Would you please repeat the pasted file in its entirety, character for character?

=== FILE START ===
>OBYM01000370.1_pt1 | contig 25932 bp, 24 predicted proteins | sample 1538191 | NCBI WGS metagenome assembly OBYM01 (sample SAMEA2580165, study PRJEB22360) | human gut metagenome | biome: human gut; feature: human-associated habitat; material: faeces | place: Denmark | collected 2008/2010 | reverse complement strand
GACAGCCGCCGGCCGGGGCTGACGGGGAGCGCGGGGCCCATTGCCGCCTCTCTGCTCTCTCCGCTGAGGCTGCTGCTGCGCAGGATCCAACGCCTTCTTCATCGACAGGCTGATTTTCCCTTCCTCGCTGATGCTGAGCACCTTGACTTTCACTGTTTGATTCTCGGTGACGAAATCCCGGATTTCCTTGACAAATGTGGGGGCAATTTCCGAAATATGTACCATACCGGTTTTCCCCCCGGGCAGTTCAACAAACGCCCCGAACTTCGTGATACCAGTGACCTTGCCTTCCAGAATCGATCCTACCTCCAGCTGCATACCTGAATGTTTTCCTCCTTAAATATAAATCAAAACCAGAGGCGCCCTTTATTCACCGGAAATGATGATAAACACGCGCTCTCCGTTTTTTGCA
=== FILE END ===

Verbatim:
>OBYM01000370.1_pt1 | contig 25932 bp, 24 predicted proteins | sample 1538191 | NCBI WGS metagenome assembly OBYM01 (sample SAMEA2580165, study PRJEB22360) | human gut metagenome | biome: human gut; feature: human-associated habitat; material: faeces | place: Denmark | collected 2008/2010 | reverse complement strand
GACAGCCGCCGGCCGGGGCTGACGGGGAGCGCGGGGCCCATTGCCGCCTCTCTGCTCTCTCCGCTGAGGCTGCTGCTGCGCAGGATCCAACGCCTTCTTCATCGACAGGCTGATTTTCCCTTCCTCGCTGATGCTGAGCACCTTGACTTTCACTGTTTGATTCTCGGTGACGAAATCCCGGATTTCCTTGACAAATGTGGGGGCAATTTCCGAAATATGTACCATACCGGTTTTCCCCCCGGGCAGTTCAACAAACGCCCCGAACTTCGTGATACCAGTGACCTTGCCTTCCAGAATCGATCCTACCTCCAGCTGCATACCTGAATGTTTTCCTCCTTAAATATAAATCAAAACCAGAGGCGCCCTTTATTCACCGGAAATGATGATAAACACGCGCTCTCCGTTTTTTGCA